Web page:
Ninety-three percent (93%) of the respondents are aware that Toluene-Based Contact Cement is being abused.
Seventy-three percent (73%) of the implementers particularly PDEA are very much aware of the Policy on Toluene-Based Contact Cement. Twenty percent (20%), however of barangay officials are not aware of the policy, thirty percent (30%) are aware on some extent and half of the barangay officials interviewed have very limited awareness. Hence, barangay officials need to be informed and be educated with the said policy.
With the implementation of the policy, almost all of the respondents admitted that the quality of their finished products decreased and so is their profits/sales while the costs of their production increased.
The study also looked into the problems encountered by the implementers, as well as, stakeholders in the enforcement of the policy. Among the restraining factors mentioned were:
- Lack of knowledge on the part of barangay officials
- Lack of PDEA manpower to regularly monitor its implementation
- Financial constraints of PDEA
- Limited and poor information drive
- Additional cost to the legitimate industry
- Poor or low quality of the finished product produced
- Decrease in profit and sales of the industry
- Short shelf-life of the toluene-based contact cement with at least 5% mustard oil
- Potential health hazard to the production workers
Findings have shown a decrease in the trend of abuse on toluene-based contact cement. However, inhalant abusers resorted to roof sealant as evidenced by the reports of the increase in its use.
Among the recommendations are the need to review some misleading provisions of the regulation and/or lessen if not replaced the mustard oil concentrations in toluene-based contact cement products manufactured, information dissemination to better understand the policy especially to the local officials who enforce the law and all concerned stakeholders, including production workers and to address the other emerging issues relating to the policy.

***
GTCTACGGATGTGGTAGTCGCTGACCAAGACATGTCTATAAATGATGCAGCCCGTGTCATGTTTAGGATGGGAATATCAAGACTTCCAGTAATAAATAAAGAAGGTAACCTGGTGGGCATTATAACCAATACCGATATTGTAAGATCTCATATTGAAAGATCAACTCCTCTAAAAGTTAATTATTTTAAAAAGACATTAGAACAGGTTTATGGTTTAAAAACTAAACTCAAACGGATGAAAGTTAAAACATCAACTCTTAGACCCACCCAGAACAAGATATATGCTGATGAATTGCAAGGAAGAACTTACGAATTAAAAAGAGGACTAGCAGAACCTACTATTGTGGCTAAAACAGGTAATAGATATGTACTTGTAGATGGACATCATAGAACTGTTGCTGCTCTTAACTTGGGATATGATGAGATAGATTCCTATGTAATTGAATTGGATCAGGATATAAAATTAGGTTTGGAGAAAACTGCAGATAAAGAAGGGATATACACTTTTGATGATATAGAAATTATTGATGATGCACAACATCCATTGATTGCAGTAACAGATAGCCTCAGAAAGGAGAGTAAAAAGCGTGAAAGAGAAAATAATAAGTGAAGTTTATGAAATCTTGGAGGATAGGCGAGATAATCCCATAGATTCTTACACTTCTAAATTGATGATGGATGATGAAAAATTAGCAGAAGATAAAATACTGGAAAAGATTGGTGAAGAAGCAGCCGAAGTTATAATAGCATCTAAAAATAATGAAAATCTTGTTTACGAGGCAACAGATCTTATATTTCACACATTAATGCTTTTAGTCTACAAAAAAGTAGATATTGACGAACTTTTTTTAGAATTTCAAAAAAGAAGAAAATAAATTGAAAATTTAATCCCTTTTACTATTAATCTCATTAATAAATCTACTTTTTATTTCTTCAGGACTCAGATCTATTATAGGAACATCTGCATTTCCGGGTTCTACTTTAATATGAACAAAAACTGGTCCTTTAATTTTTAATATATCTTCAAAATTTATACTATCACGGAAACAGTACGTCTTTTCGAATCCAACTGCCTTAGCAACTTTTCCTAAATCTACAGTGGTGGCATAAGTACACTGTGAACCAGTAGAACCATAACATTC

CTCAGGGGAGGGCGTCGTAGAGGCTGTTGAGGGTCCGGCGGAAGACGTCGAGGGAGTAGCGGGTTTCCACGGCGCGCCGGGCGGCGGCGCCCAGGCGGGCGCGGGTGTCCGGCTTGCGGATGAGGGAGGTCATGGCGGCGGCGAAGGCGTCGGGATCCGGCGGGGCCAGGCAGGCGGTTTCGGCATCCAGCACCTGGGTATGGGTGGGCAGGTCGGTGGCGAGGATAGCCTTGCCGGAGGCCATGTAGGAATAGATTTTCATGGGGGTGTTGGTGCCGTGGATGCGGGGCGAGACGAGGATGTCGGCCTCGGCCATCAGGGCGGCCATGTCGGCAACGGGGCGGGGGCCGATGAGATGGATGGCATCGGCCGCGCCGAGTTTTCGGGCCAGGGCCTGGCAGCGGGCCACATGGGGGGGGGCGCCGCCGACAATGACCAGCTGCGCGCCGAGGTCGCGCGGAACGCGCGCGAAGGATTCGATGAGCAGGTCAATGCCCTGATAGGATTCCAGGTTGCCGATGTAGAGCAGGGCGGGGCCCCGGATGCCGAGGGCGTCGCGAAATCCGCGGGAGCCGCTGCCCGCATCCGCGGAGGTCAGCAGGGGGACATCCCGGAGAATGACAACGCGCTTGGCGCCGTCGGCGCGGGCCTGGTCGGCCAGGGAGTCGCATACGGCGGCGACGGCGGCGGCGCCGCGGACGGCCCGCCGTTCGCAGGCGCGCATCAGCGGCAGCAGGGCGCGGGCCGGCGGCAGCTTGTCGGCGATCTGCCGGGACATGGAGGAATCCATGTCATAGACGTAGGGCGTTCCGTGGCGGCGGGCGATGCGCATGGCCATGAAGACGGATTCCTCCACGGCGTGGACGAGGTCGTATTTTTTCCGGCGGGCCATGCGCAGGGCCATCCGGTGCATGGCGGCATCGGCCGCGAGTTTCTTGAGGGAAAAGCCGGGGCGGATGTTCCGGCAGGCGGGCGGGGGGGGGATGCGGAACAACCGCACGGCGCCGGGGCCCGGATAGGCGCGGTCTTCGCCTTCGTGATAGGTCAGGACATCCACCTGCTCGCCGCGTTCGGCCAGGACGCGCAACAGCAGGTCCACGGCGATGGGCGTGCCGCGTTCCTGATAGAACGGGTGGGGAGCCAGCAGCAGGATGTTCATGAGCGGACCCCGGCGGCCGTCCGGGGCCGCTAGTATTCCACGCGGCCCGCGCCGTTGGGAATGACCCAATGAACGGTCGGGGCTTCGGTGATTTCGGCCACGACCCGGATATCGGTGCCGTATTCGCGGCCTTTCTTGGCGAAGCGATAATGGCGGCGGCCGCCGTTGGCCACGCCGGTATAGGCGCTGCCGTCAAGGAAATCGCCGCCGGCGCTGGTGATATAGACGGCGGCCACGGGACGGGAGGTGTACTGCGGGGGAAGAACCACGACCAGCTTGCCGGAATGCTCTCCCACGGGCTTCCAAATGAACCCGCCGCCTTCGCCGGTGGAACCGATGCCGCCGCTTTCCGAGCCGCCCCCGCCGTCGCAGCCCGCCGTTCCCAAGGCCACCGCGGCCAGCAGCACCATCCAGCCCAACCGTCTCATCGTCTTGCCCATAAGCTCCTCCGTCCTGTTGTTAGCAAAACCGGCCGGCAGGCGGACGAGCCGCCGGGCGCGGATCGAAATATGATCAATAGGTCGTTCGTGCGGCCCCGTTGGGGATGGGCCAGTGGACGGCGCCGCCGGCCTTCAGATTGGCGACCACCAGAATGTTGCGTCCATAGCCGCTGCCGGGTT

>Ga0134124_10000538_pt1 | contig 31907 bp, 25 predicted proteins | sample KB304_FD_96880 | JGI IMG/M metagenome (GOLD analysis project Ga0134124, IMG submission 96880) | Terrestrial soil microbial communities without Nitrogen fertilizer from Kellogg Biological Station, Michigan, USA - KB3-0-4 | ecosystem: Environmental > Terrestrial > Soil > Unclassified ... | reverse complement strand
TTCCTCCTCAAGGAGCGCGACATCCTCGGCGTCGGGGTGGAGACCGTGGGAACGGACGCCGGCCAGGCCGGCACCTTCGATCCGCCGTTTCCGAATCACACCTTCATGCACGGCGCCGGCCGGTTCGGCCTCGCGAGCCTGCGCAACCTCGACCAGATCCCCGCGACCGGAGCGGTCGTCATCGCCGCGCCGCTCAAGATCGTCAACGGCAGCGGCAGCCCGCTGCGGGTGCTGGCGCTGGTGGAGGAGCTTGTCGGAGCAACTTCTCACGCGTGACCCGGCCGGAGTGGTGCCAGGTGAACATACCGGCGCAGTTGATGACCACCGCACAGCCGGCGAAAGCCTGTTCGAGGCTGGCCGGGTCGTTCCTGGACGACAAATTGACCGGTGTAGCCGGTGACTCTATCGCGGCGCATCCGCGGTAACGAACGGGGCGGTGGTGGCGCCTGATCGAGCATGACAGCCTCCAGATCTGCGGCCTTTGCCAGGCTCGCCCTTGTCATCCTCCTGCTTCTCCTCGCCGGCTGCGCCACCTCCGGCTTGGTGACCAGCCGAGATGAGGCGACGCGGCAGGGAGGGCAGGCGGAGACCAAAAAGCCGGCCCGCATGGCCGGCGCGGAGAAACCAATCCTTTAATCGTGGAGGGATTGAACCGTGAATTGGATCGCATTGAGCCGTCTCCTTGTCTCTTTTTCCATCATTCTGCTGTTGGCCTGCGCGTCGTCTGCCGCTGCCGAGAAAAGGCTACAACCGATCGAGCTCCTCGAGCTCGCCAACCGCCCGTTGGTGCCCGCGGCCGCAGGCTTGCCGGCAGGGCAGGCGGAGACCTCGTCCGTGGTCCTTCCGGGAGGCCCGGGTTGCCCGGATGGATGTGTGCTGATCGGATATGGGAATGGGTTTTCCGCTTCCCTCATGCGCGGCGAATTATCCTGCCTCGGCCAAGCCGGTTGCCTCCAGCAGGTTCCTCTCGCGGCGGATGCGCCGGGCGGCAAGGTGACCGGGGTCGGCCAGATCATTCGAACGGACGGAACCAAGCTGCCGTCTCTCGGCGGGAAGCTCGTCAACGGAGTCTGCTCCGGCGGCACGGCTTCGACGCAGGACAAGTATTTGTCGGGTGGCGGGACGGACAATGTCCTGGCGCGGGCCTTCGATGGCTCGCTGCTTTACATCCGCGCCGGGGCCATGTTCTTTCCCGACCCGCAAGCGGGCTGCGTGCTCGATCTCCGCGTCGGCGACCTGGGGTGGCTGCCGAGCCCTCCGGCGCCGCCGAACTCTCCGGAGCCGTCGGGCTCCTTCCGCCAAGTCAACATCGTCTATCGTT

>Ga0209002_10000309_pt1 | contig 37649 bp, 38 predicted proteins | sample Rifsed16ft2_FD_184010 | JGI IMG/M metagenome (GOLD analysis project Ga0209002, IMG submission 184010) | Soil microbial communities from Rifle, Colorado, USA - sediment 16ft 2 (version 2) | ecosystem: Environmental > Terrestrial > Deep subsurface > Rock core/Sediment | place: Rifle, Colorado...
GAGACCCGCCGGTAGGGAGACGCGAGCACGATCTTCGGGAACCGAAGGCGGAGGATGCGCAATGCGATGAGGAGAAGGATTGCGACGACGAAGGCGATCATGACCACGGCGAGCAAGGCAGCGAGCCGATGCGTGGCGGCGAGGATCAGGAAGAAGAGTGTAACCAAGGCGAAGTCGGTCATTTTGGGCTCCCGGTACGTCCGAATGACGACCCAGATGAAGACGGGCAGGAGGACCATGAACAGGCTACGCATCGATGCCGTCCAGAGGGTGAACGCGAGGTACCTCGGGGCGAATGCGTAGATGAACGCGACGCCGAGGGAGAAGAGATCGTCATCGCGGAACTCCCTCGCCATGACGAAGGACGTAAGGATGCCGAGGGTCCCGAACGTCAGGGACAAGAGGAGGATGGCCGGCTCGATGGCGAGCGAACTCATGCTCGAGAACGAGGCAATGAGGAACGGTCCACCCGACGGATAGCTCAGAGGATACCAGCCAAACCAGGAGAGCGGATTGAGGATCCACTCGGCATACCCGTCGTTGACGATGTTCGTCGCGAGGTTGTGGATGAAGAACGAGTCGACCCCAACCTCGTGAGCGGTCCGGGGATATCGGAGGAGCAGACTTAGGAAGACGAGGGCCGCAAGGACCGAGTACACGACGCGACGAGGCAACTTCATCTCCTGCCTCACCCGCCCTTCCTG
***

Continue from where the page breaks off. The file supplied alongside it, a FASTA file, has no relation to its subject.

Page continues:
Research and Statistics
The Dangerous Drugs Board ensures evidence-based policy-making and strategy formulation by rooting on the ideals of objective analysis and thorough research. Policy Studies, Research and Statistics Division is mandated to conduct researches, gather relevant data and analyze trends on drug abuse in the Philippines. The division also handles the collection, encoding, processing, analysis, presentation and monitoring of statistical data and information through the Integrated Drug Abuse Data and Information Network (IDADIN). It is also responsible for providing these data and other drug-related information to various stakeholders. Data collected and analyzed by the division aid in the Board’s policy review and formulation.
This is a compilation of researches on drugs and drug abuse prevention and control undertaken by various research entities and educational institutions, including studies which can be found in different libraries.
- Alcohol Drinking Patterns Among High School Students in a Government and Private Secondary School in Southern Philippines
- An Assessment of the Clinical Personality Patterns and Psychological Needs of Selected Institutionalized Male Drug Abusers: Implications for an Adjunctive Intervention Program
- An Evaluation of the Addiction Recovery Meetings in Tatalon, Quezon City
- An Evaluation of the Residential Treatment Program of Narcotics Group (NARGROUP) Rehabilitation Center Using Stufflebeamâ€™s CIPP Model
- Baseline Survey of Treatment Outcomes Utilizing Therapeutic Community in Government Substance Abuse Treatment and Rehabilitation Centers: The Philippine Experience
- Description of Areca Nut Use in a Cordilleran Community
- Drug and Substance Use Among Filipino Street Children in an Urban Setting: A Qualitative Study
- Drug Defined Crimes Among Inmates in a City Jail in Eastern Visayas, Philippines
- Pastoral Care for Drug Addicts in Vietnam: Theologico-Pastoral Implications
- Prior Sexual Abuse Among Female Substance Dependents Admitted in DOH-TRC in Metro Manila
- â€śReady or Unready?â€ť Factors Related to the Motivation for Change Among Drug Dependents Admitted in a Government Drug Treatment and Rehabilitation Center in Metro Manila
- The Effect of Forgiveness Intervention Program on Substance Dependence
- The Prevalence of Anxiety and Depression Among Adult Substance Abusers Admitted at Government Drug Treatment and Rehabilitation Centers in the Philippines
- The Upshot of the Implementation of a Drug-Free Workplace Program to the Employees of the City Government of Muntinlupa
Announcements and Advisory
- Advisory for July 28, 2020
- Advisory for July 2, 2020
- Online Application for Certification and Exemption Information System
- On the use of Ordinary Prescription Forms in prescribing dangerous drugs during the duration of the State of Public Health Emergency under Proclamation No. 922
- Amendment of advisory dated 18 March 2020 with the subject, "Use of Electronic Prescription for Dangerous Drugs during the duration of the State of Calamity pursuant to Proclamation No. 929 of the Office of the President"